Keep your garden growing - see what to plant right now

Growing Shallots, also Eschalots

Jan F M A M J J A S O N Dec
  P P P P P P P P P    

(Best months for growing Shallots in New Zealand - cool/mountain regions)

P = Plant in the garden.

  • Easy to grow. Plant small bulblets, with stem just showing above ground. Best planted at soil temperatures between 46°F and 86°F. (Show °C/cm)
  • Space plants: 6 - 8 inches apart
  • Harvest in 12-15 weeks. Keep a few for your next planting.
  • Compatible with (can grow beside): Lemon Balm, Borage, Carrots, Beets, Silverbeet, Lettuce, Amaranth
  • Avoid growing close to: Peas, Beans

Shallots are grown from small bulbs kept from the main plant. Once they are established, you can keep your supply going indefinitely by saving a few bulblets each year.

A type of small mild multiplying onion, popular in French cooking.

Tree onions or 'walking onions' produce bulbs at the top of the stem.

Shallots are not spring onions and are quite different to the green bunching "Eschallots" (Allium fistulosum) which, just to confuse us, are also called shallots in Eastern Australia.

They are more like garlic in their growth as they form a clump of bulbs at the base of the stem.

Culinary hints - cooking and eating Shallots

Use in any recipe instead of onions
Can be cooked whole, braised gently with other vegetables.
Sometimes pickled.

Your comments and tips

22 Mar 17, Tery (Australia - temperate climate)
I think at times definitely garlic and therefore possibly therefore shallot it takes a couple of seasons to get results
16 Mar 17, tony (New Zealand - temperate climate)
I bought some of those long trendy French shallots from the supermarket and put them in and let them go to seed. Now I have heaps of seed for new plants. Same with red and white onions.
17 Mar 17, Jo (Australia - temperate climate)
That is a good way to get seed for next seasons crop or to have some to swap or giveaway. Seed can be saved from most vegetables but select a good plant to save seed rather than a poor one as this will increase the chance of good plants from the seed. This is also a good idea to save money, we should encourage it more.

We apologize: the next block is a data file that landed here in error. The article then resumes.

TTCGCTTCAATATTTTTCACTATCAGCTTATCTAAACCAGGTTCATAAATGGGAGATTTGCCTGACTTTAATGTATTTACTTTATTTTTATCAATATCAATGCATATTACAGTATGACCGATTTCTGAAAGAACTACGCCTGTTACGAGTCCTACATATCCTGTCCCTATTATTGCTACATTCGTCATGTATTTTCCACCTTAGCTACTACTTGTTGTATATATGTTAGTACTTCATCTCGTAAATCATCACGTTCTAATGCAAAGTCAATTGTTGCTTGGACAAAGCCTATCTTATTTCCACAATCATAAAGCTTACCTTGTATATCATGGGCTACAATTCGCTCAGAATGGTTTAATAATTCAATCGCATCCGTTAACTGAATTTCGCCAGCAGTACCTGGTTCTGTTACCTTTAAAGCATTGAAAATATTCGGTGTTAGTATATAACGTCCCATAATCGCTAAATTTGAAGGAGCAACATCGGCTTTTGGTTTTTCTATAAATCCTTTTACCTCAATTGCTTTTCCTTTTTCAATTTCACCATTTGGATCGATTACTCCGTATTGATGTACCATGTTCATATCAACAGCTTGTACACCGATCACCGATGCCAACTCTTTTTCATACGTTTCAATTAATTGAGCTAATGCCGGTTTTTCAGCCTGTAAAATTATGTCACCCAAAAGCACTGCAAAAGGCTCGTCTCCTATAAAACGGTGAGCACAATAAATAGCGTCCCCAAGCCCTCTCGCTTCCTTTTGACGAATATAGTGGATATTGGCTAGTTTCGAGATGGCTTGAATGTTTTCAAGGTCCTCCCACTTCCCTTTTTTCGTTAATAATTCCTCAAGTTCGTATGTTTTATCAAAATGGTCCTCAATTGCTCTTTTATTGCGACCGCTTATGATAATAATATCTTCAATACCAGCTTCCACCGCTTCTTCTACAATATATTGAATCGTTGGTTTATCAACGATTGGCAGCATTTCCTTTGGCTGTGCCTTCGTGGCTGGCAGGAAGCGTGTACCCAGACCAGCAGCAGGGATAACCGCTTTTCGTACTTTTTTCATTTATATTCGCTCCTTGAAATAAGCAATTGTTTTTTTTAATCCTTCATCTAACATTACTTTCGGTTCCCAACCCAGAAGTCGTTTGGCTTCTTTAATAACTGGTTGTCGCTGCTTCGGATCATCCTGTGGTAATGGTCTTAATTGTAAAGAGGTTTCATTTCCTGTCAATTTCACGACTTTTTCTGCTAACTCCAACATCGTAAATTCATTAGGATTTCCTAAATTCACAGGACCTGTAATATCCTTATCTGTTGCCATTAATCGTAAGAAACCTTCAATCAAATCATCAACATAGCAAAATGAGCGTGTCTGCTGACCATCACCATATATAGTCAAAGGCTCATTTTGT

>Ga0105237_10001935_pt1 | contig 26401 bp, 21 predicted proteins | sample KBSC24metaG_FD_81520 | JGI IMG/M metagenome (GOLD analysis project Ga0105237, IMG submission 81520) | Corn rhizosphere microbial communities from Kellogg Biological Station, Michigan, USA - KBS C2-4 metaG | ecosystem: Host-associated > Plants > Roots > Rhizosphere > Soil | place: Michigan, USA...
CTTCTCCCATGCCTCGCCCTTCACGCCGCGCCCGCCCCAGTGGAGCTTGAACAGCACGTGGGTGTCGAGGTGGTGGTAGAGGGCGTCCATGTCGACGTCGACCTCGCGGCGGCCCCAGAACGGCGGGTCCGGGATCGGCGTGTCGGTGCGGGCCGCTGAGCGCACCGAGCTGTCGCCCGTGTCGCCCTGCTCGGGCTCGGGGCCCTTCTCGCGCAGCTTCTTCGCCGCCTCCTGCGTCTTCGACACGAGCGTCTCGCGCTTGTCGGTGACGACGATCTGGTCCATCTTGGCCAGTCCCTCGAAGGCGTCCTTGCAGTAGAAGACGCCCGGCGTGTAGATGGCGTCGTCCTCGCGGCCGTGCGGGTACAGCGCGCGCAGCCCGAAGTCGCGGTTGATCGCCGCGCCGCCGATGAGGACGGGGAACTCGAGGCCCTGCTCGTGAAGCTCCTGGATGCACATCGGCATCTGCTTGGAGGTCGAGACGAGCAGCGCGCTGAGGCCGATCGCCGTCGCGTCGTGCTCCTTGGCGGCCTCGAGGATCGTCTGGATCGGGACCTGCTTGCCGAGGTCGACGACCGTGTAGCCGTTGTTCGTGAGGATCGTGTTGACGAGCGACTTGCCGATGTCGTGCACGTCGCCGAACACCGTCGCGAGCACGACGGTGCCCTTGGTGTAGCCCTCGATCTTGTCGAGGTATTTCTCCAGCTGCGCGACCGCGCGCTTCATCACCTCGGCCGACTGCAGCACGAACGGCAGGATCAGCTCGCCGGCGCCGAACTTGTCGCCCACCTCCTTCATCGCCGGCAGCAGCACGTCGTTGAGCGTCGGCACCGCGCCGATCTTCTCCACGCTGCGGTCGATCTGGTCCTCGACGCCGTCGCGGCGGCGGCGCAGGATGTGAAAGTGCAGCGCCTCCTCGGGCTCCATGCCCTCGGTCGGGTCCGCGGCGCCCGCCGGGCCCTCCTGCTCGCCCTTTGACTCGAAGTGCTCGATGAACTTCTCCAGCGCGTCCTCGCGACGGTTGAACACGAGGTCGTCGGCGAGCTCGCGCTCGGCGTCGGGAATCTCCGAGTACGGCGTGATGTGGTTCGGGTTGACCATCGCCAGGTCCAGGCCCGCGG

23 Jan 17, Lindsay (Australia - temperate climate)
I grew shallots in pots for the first time this year and am puzzled since in some pots they produced bulbs and yet in other pots none of the plants produced a bulb by the time they had died off. Any ideas please? Annoying because the few that I got were fabulous. Nothing like bought ones. Thanks.
04 Apr 17, Mike (Australia - temperate climate)
If putting in pots make sure to have good rich loose soil. The only time I have poor shallots is when they grow in the shade (winter sun comes across the end of the row). The best shallots I grow, are from now into the winter. I read below how people leave the plant to nearly die before picking. I pick mine before the plant goes to seed. I eat shallots nearly every day when I have them producing in the garden. In scrabble eggs, in tossed salads, in soups, on a sandwich with tomato meat cheese, or even just whole on the plate with other salads.
03 Apr 17, Mike (Australia - temperate climate)
I grow shallots every year from Feb/March until Oct - Bundaberg. I keep some of the bulbs for the following year. This has gone on for 35 years. In the winter they take a long time to bulb, Where as in the hotter months the run to bulb very quickly. Shallots like sun all day. If grown in the shade they grow very weak and may not bulb up. Plenty of sun water and fert. The bought ones are generally spring onions.
09 Apr 17, Lindsay (Australia - temperate climate)
Thanks very much for your comments Mike. I'll make sure to give them plenty of sun and warmer weather. I'm in the SW of WA, so I'll wait for warmer weather before trying again. Cheers.
16 Apr 17, Mike (Australia - temperate climate)
Depending on how many bulbs you have - I would suggest you plant a few now - say 6-10. If they come up and start growing well then plant some more. I usually plant 2 rows with about 12-15 in each row every 4-6 weeks. This year I'm planting 1 row each 2-3 weeks. I'm just starting to eating some I planted about 7-8 weeks ago - they are a little thin - probably due to the excessive rain we had last month - leached the fert out of the soil. A planting guide says to plant from Feb to August.
16 Apr 17, Mike (Australia - temperate climate)
I would try now - your temperatures are similar to ours - you have cooler day temps. Just remember to have in sun all day. They like warm days not hot days like you can have in summer.
17 Apr 17, Lindsay (Australia - temperate climate)
Thanks again Mike. You've convinced me! I'll try now, even though this autumn has been really cool and mostly overcast to date. Cheers.
Showing 1 - 10 of 110 comments

Post a question, comment or tip about Shallots

Please provide your email address if you are hoping for a reply

All comments are reviewed before displaying on the site, so your posting will not appear immediately

Gardenate App

Buy the app for iPhone/iPod, iPad or Android and support GardenGrow

Planting reminders

Join 30,000+ gardeners who rely on GardenGrow. Subscribe to our free planting reminders email newsletter

Home | Vegetables and herbs to plant | Climate zones | About GardenGrow | Contact us | Privacy Policy

This planting guide is a general reference intended for home gardeners. We recommend that you take into account your local conditions in making planting decisions. GardenGrow is not a farming or commercial advisory service. For specific advice, please contact your local plant suppliers, gardening groups, or agricultural department. The information on this site is presented in good faith, but we take no responsibility as to the accuracy of the information provided.
We cannot help if you are overrun by giant slugs.